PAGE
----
Sometimes Freemium Works

Paul Brown • June 8, 2015 10:00 PM

Looking at the variety of ways to make money in the App Store is always a fascinating discussing to me. In Freemium is hard, Marco reflects on Shuveb Hussain's experiment with taking a paid app freemium:

Freemium is hard. Its effectiveness depends on where you can put that purchase barrier in your app. Many app types simply don’t have a good place for it.

I've thought about this a lot with my app. I've got one app that has been through the same two revenue models that Shuveb went through. In my situation, though, it went the opposite way.

I released Easy Grade as a paid app in July 2012. It was selling a handful of copies a per week. I think for those first 6 months it made a couple hundred bucks. I don't know what actually made me think to do this, but I decided to take a chance on a freemium model.

My app had (and still has) a feature that distinguishes it from the other EZ-Grader apps in the store - it can calculate grades based on half-points partial credit (back-story here). I decided to put an ad at the bottom, and the In-App Purchase would remove ads and enable the half-points feature. I released this in January 2013.

This new freemium app did extremely well. To give you a visual, here's the comparison:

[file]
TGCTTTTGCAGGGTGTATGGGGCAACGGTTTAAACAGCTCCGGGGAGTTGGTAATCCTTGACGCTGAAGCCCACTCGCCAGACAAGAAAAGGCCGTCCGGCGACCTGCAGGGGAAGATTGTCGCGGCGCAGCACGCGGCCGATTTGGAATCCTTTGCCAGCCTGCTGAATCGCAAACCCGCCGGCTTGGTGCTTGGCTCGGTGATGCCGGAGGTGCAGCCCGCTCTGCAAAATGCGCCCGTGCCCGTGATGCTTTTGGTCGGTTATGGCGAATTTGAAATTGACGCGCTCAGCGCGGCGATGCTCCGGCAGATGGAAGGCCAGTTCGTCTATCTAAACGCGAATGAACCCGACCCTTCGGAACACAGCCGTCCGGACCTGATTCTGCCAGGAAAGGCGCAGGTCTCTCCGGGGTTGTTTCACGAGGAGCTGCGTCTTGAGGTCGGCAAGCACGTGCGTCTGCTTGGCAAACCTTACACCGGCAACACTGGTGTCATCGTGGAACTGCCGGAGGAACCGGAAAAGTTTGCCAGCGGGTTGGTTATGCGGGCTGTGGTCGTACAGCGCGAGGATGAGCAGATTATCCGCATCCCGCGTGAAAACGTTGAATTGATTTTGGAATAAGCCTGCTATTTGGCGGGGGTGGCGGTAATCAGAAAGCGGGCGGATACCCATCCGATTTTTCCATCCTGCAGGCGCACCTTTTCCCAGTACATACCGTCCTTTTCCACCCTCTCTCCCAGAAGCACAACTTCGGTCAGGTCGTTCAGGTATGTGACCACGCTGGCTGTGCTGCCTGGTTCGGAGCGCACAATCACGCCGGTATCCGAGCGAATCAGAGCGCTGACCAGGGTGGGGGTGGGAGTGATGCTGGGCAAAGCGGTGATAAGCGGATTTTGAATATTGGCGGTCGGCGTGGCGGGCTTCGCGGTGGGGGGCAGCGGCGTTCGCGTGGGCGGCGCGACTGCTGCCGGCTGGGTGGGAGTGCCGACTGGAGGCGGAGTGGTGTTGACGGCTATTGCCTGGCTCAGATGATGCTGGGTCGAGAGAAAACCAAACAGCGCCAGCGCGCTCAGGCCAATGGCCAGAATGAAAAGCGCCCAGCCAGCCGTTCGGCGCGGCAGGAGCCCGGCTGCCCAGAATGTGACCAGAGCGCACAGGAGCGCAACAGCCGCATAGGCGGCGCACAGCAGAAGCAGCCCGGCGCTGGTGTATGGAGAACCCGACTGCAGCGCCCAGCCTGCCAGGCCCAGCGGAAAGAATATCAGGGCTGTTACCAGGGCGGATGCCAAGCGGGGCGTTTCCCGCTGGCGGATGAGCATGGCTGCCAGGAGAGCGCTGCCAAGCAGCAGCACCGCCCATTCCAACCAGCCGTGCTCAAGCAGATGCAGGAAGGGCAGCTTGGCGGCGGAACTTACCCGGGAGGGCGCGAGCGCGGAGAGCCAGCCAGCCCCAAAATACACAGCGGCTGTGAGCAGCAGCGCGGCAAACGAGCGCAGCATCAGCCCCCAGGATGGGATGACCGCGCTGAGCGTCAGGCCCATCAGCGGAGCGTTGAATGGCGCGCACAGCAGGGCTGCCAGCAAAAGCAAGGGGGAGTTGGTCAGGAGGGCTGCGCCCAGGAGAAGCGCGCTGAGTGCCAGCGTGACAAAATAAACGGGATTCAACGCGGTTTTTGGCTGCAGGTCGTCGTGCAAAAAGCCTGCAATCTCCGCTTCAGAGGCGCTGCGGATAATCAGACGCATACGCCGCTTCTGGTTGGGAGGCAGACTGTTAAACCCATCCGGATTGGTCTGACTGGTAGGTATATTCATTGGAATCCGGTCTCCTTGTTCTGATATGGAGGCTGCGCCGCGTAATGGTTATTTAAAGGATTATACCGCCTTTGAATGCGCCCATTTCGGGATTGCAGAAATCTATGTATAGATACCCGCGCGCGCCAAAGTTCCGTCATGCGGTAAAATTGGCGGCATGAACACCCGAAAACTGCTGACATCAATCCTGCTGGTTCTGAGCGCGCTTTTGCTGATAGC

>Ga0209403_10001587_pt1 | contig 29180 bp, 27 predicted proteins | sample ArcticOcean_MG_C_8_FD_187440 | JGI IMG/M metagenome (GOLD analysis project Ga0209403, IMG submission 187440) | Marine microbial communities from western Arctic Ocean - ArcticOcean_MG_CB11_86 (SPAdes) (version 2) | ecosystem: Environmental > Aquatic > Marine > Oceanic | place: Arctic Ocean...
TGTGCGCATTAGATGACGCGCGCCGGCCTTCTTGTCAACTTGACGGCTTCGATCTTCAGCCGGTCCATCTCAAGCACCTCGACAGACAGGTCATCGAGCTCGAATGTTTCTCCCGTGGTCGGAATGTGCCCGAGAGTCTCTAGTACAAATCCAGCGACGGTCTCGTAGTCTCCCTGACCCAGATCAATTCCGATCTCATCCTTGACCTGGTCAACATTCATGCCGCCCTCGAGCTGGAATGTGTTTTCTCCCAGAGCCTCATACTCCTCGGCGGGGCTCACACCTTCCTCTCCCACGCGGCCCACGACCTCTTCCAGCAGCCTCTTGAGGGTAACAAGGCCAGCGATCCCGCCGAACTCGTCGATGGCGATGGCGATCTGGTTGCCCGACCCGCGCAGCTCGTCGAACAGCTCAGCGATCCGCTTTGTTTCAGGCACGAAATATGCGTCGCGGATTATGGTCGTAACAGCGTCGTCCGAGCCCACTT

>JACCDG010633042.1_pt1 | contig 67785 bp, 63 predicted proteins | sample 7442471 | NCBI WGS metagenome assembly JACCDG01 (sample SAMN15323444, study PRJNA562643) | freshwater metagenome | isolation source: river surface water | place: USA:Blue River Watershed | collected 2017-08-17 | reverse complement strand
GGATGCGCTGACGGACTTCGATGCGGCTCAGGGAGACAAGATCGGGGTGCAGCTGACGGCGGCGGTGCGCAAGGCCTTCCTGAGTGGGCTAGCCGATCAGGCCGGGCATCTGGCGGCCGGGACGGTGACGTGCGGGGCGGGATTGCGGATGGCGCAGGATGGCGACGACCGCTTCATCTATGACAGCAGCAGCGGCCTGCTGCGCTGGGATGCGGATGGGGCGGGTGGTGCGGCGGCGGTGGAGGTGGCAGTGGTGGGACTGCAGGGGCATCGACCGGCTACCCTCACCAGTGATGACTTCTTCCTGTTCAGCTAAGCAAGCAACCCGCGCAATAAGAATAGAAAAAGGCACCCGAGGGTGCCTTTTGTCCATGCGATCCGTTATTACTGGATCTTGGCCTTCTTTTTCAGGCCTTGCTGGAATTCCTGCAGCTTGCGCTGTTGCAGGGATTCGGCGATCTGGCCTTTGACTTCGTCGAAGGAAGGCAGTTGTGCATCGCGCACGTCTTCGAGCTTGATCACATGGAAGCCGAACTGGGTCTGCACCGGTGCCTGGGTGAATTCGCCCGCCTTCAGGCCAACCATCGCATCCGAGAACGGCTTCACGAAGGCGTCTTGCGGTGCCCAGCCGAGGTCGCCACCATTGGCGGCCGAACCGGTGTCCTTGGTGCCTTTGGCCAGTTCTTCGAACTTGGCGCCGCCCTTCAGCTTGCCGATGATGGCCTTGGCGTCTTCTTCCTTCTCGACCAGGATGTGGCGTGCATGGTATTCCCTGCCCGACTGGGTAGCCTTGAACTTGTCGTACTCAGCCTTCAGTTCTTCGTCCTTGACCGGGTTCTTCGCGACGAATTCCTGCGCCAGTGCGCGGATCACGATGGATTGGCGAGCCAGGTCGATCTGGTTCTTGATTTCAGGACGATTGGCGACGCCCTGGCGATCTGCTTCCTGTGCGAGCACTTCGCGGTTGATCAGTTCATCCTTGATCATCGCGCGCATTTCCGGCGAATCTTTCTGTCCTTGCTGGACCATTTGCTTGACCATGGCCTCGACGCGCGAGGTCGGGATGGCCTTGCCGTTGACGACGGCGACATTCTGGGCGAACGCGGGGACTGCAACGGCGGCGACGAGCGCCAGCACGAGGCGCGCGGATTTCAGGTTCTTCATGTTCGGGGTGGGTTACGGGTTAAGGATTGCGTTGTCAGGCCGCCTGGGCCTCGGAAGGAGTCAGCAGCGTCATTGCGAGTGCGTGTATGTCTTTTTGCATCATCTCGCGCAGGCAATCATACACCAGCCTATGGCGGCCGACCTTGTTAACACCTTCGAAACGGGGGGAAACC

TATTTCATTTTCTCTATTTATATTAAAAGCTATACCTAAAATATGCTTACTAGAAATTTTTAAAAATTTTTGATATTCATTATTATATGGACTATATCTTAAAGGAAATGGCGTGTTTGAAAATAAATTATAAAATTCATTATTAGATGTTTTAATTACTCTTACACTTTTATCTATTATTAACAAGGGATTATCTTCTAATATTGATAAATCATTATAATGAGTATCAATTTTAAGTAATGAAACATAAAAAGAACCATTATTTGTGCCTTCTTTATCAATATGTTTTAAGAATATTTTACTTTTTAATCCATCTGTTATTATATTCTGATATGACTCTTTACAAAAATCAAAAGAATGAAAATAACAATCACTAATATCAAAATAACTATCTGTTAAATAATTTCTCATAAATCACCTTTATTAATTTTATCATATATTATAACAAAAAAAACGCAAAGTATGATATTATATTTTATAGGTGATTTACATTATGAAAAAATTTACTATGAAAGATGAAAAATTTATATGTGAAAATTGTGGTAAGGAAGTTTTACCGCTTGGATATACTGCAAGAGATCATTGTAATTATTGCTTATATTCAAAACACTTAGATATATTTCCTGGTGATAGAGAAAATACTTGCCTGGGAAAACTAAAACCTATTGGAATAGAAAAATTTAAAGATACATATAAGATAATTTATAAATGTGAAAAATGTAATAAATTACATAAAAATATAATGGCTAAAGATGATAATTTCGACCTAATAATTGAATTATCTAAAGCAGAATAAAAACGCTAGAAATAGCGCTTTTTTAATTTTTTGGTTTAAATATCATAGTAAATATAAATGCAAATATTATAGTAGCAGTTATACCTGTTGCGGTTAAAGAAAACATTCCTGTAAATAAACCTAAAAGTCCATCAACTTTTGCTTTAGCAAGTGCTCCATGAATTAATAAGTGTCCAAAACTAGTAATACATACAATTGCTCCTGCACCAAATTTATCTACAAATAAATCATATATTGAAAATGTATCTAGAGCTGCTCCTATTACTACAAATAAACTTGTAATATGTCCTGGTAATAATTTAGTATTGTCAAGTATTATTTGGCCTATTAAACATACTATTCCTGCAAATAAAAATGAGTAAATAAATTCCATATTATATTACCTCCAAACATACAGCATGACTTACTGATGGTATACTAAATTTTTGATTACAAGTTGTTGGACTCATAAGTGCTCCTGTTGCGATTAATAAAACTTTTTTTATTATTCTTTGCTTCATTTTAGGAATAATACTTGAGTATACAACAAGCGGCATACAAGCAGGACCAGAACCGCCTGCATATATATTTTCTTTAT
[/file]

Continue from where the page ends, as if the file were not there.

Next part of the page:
Being free boosted downloads by an order of magnitude, and by the end of 2013, I was even seeing noticeably more In-App Purchases than paid app downloads. The scales had tipped to the point that I eventually decided to pull the paid version in January 2014.

There was one major victory in this switch that I was not expecting. My app is used by teachers to calculate grades. They set the app the way they need it and prop it next to them while they grade papers. The average Easy Grade session time is 12 minutes. This is huge for an app that uses advertisements. You can debate the ethics of using ads in apps (_David had a great discussion of this on his podcast). At least for now, I think ads are an acceptable revenue stream.

Marco is absolutely right, though. Freemium is hard, and it doesn't work in every situation. I think his execution of the freemium model in Overcast is perfect. It works for my app. But it certainly doesn't make sense for everyone.

Side-note: About a year ago, after seeing Jury's Cingleton talk, I thought it'd be fun to double the price of the In-App Purchase and see what happened. To my delight, I have seen roughly the same number of purchases, thus my IAP revenue has doubled.